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You should do an anesthesiology rotation at your local institution at the very least. Programs want to know if you understand what you’re getting yourself into. And it does make a difference how well you did on the rotation. Many students approach their anesthesiology rotation as the “intubation and IV insertion” rotation. Most anesthesiologists like us are passionate about their specialty, and the specialty itself in rapidly evolving (familiarize yourself with the Perioperative Surgical Home model). Trust us — we can tell when a student is genuinely interested in anesthesiology, or not. In our experience, medical students who stand out pay attention to what is going on in the perioperative period, anticipate events, know how to be helpful, get involved with the entire patient care episode (starting with the preoperative evaluation, through giving report to the nurse in the recovery room, and even including postoperative follow-up). It is never impressive to see a medical student standing around looking bored. There is always something to do — for example, when a patient arrives in the OR, you can start applying monitors without prompting, or help with positioning. Residents and staff anesthesiologists recognize these things and reward you by getting you more involved with patient care, including procedures.
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The dean’s letter is the big one and counts the most. The form of the dean’s letter is usually standardized, so residency program directors have to weed through all the verbiage to get the information they want. It helps when the dean’s letter includes the student’s rank and any special merits (e.g., AOA). Additional letters should be written by faculty members who really know you and can provide helpful content — research mentor, career advisor, staff physician with whom you have worked closely. It doesn’t add strength to an application to have a lot of generic letters (quality over quantity); three strong letters are better than two strong plus three average letters, since the strong letters may get lost in the sea of information in the applicant’s file.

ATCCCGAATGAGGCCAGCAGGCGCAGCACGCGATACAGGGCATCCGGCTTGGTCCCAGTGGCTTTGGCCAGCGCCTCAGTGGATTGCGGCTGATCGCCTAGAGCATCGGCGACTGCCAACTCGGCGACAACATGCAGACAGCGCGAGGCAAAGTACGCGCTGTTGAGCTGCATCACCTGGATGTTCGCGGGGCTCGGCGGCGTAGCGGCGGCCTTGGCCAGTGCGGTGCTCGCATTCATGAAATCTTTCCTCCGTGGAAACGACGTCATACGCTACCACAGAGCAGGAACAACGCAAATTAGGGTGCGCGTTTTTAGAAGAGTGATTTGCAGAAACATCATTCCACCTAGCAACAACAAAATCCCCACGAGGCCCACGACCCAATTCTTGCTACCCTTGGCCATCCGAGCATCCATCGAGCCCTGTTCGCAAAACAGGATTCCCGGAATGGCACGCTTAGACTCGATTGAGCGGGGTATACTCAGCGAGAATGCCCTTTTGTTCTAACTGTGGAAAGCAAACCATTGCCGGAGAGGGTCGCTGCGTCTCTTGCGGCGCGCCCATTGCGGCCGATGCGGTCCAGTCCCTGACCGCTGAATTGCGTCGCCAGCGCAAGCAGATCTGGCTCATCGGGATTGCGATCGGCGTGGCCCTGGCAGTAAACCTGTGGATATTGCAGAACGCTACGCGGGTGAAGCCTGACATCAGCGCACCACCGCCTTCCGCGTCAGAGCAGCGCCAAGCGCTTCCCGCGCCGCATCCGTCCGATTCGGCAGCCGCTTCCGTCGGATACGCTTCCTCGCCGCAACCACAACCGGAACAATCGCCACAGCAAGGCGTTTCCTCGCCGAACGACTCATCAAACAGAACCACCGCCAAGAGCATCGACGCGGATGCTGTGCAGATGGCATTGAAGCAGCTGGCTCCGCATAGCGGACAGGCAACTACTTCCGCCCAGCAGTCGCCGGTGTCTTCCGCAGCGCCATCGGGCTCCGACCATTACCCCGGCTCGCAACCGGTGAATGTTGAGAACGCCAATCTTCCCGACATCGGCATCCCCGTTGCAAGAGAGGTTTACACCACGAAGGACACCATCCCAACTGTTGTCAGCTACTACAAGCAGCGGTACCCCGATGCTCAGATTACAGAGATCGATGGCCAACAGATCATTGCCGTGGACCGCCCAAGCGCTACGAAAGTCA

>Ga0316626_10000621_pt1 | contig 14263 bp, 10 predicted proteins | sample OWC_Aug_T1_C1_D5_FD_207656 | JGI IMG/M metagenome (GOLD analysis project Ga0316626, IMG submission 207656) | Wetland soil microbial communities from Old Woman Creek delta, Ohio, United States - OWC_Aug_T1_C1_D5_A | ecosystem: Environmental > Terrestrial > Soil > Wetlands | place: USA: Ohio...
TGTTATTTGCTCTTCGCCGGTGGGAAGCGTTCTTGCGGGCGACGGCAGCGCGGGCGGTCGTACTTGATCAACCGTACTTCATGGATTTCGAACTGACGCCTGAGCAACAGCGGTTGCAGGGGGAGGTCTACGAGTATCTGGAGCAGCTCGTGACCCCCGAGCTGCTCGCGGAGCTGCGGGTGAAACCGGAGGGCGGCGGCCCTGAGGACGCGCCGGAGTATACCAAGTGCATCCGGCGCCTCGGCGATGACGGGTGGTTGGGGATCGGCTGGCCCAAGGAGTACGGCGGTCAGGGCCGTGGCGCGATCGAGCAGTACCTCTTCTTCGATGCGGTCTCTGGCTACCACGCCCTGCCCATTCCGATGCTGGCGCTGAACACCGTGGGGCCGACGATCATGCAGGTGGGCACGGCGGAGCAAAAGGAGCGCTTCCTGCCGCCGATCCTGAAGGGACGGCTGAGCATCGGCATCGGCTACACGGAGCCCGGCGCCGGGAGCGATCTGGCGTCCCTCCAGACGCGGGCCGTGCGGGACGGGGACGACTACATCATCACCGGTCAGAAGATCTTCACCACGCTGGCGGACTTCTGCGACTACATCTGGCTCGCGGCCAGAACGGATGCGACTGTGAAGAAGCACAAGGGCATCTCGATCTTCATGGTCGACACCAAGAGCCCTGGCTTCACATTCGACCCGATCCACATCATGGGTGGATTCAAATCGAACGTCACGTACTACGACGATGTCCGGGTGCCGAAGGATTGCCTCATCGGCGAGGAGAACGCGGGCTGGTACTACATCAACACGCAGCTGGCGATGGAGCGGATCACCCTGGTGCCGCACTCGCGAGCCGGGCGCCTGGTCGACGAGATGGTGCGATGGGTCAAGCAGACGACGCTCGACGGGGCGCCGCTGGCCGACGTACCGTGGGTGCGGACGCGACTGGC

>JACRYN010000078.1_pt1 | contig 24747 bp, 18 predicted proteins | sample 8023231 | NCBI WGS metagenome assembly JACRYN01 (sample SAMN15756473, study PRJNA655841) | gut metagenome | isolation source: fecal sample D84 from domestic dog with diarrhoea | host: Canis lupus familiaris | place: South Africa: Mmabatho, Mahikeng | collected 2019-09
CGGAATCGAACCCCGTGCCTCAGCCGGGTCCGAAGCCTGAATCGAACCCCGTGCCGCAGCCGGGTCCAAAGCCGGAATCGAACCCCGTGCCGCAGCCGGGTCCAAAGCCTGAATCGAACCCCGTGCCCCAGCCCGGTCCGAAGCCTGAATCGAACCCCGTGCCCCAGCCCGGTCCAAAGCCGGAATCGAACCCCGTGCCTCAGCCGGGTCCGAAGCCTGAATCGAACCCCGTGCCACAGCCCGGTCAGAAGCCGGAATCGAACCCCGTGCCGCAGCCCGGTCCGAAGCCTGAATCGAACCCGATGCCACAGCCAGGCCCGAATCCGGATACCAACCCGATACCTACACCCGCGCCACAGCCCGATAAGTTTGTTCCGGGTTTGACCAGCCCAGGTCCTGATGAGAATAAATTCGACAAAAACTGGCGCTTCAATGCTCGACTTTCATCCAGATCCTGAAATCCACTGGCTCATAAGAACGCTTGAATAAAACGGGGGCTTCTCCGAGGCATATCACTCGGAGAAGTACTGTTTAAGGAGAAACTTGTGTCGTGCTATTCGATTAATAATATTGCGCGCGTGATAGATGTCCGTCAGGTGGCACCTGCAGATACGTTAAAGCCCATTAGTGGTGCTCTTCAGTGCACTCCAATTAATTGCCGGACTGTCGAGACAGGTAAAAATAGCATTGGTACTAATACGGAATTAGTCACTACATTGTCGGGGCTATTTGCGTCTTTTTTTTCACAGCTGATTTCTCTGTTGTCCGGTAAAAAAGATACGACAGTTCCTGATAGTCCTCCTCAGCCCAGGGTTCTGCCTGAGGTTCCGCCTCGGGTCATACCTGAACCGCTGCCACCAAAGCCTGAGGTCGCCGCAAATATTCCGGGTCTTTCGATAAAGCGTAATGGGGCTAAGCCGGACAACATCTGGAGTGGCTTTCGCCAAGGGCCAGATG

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Unfortunately there are no guarantees. The “gatekeeper” is the initial electronic application. With anesthesiology departments receiving hundreds of applications each year, most will sound exactly the same. “I love pharmacology and physiology” (while possibly true for some) only takes you so far. Something unique about the applicant has to come through the pages. Excellent grades and USMLE scores, strong dean’s letter and other recommendations, personal experiences, prior careers, other degrees, thought-provoking research, a list of activities, and a unique personal statement — anything that sets you apart from the pack can make a difference!